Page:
The secrets of an academic ghostwriter

The Chronicle of Higher Education recently had an article by someone who has made a good living (about $66,000 this year) by writing custom research papers on almost any topic for undergraduate and graduate students who hire him to do their assignments.

I’ve written toward a master’s degree in cognitive psychology, a Ph.D. in sociology, and a handful of postgraduate credits in international diplomacy. I’ve worked on bachelor’s degrees in hospitality, business administration, and accounting. I’ve written for courses in history, cinema, labor relations, pharmacology, theology, sports management, maritime security, airline services, sustainability, municipal budgeting, marketing, philosophy, ethics, Eastern religion, postmodern architecture, anthropology, literature, and public administration. I’ve attended three dozen online universities. I’ve completed 12 graduate theses of 50 pages or more. All for someone else.

His strategy was to collect the minimal information necessary from Wikipedia and other online sources and simply write everything down, cutting and pasting quotes, and using filler language to get to the necessary word count, without rewriting or editing or polishing.

After I’ve gathered my sources, I pull out usable quotes, cite them, and distribute them among the sections of the assignment. Over the years, I’ve refined ways of stretching papers. I can write a four-word sentence in 40 words. Just give me one phrase of quotable text, and I’ll produce two pages of ponderous explanation. I can say in 10 pages what most normal people could say in a paragraph.

I’ve also got a mental library of stock academic phrases: “A close consideration of the events which occurred in ____ during the ____ demonstrate that ____ had entered into a phase of widespread cultural, social, and economic change that would define ____ for decades to come.” Fill in the blanks using words provided by the professor in the assignment’s instructions.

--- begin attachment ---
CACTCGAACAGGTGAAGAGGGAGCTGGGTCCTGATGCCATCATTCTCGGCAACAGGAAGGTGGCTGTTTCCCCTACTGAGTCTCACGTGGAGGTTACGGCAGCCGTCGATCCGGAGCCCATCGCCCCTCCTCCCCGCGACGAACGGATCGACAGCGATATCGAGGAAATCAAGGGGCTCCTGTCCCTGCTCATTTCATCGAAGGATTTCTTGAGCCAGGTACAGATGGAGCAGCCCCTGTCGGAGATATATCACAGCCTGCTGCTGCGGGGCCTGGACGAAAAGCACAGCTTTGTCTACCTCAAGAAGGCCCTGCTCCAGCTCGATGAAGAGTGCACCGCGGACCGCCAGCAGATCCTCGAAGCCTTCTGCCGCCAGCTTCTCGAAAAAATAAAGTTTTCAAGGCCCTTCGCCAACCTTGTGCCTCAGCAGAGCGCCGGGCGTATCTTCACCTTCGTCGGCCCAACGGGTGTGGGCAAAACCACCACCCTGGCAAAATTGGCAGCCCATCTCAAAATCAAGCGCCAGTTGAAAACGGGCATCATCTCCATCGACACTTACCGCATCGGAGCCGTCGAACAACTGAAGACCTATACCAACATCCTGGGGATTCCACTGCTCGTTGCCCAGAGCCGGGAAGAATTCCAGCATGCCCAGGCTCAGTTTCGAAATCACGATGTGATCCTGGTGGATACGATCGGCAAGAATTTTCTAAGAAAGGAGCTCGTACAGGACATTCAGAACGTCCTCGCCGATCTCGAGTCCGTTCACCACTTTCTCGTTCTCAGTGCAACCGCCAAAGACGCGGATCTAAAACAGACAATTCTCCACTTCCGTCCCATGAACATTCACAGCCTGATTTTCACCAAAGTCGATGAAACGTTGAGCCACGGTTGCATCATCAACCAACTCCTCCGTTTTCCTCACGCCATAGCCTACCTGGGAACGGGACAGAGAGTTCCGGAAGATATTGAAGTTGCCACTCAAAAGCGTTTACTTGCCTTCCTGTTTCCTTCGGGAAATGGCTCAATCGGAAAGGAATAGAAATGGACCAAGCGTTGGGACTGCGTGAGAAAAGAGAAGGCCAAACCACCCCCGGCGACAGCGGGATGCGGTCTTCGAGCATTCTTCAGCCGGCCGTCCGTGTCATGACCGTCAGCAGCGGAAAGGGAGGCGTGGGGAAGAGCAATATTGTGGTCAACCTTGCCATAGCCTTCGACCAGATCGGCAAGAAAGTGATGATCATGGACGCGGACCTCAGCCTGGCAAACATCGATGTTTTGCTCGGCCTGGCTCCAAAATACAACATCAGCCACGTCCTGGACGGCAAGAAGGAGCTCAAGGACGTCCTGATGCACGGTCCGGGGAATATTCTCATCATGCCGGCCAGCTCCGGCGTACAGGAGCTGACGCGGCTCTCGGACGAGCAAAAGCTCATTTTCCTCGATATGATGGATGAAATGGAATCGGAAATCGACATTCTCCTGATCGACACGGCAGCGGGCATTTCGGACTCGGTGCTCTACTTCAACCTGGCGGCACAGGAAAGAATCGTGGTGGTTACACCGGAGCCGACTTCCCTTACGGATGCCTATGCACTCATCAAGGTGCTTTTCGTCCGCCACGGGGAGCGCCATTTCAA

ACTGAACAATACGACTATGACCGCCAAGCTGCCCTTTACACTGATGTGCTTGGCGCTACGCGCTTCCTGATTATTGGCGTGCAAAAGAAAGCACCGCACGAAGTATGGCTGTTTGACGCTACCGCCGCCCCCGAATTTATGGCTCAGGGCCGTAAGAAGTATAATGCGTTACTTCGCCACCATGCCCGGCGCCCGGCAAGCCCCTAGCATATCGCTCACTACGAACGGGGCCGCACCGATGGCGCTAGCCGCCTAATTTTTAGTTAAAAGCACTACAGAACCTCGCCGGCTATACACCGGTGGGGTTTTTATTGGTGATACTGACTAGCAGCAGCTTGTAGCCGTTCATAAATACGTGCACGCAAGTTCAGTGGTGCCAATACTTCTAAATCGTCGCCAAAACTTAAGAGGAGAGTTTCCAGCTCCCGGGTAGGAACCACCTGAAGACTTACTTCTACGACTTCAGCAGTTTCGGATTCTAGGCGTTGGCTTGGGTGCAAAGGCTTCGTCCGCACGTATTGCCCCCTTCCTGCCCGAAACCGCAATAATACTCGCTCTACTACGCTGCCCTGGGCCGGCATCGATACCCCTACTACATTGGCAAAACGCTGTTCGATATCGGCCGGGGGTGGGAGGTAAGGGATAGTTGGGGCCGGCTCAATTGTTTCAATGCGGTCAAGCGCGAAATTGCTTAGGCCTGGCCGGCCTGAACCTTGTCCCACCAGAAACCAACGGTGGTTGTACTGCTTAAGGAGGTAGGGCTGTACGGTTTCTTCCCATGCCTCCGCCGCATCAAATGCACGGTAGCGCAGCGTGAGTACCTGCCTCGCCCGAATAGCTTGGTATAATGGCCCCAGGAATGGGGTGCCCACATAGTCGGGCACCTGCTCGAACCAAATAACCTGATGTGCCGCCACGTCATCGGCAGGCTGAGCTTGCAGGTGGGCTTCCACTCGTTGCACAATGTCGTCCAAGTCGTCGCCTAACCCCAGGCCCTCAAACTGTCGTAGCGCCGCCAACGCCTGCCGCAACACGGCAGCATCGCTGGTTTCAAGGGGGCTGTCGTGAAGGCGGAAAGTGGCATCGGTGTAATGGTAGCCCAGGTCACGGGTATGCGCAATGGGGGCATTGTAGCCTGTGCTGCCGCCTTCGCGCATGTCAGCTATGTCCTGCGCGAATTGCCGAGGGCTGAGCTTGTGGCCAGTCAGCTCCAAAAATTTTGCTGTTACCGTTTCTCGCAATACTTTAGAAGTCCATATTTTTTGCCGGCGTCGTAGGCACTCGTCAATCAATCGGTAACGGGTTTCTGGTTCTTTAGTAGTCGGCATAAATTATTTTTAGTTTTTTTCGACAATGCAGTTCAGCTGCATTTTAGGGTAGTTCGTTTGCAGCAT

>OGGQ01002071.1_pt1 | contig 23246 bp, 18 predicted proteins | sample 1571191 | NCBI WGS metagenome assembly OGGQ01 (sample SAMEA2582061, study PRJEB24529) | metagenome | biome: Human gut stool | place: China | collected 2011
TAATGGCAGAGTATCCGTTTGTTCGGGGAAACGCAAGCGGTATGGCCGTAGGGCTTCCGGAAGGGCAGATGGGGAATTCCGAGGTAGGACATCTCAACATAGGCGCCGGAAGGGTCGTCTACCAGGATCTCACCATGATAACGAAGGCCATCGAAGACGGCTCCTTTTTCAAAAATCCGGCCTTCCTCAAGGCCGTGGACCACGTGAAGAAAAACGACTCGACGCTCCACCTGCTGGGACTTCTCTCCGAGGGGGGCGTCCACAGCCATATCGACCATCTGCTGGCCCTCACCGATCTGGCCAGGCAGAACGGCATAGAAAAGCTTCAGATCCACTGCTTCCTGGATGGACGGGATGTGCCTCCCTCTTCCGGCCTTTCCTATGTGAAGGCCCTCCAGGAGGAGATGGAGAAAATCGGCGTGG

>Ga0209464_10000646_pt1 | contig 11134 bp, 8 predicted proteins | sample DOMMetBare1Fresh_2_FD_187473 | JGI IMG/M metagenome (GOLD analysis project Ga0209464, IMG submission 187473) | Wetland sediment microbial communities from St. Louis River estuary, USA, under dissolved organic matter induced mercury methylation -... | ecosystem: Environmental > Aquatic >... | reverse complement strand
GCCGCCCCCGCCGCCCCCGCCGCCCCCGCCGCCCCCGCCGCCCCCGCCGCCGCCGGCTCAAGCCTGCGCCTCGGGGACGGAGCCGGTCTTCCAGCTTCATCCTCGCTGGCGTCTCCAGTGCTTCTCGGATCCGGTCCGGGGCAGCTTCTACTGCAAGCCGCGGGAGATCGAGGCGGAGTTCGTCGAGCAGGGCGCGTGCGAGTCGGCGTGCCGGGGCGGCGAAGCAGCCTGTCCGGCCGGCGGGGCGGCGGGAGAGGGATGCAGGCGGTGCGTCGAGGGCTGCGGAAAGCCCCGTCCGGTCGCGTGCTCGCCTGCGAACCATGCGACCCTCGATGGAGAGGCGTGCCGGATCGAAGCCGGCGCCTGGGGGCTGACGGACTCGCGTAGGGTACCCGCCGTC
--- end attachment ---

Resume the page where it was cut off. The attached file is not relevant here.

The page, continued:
The reason he gets away with this is because this is what some students do on their own. For them too, their first version is the one they hand in as their ‘finished’ work, so the roughness of the submitted manuscript must seem familiar to the teacher. As the author says:

I don’t ever edit my assignments. That way I get fewer customer requests to “dumb it down.” So some of my work is great. Some of it is not so great. Most of my clients do not have the wherewithal to tell the difference, which probably means that in most cases the work is better than what the student would have produced on his or her own. I’ve actually had customers thank me for being clever enough to insert typos. “Nice touch,” they’ll say.

As a writing generalist myself, I was vaguely curious about whether I could be as successful a ghostwriter, assuming that I could overcome any scruples. I don’t think I could simply because over the years I have developed habits that would give me away immediately. I would not be able to avoid being opinionated and this would undoubtedly set off suspicions. I am also somewhat obsessive about avoiding typos and grammatical errors, repeatedly rewriting and editing even for my blog posts. My books may not be great works of literature but they are ‘clean’ in the sense that they have very few or no basic errors of this sort. All this attention to detail would slow me down too much, while also likely to set off alarm bells for the reader. As an academic hired gun, I would be a bust.

I was of course bothered by students passing off other people’s work as their own and wondered how widespread it was. But I was also impressed with the writer’s ability to churn out papers on topics for which he had no training and yet be able to fool the student’s teachers and even their graduate thesis advisors into thinking their students had written them.

This article makes for fascinating but disturbing reading and is as much an indictment of the way our educational system is structured, that enables such practices to pass undetected, as it is of the students who use ghostwriters.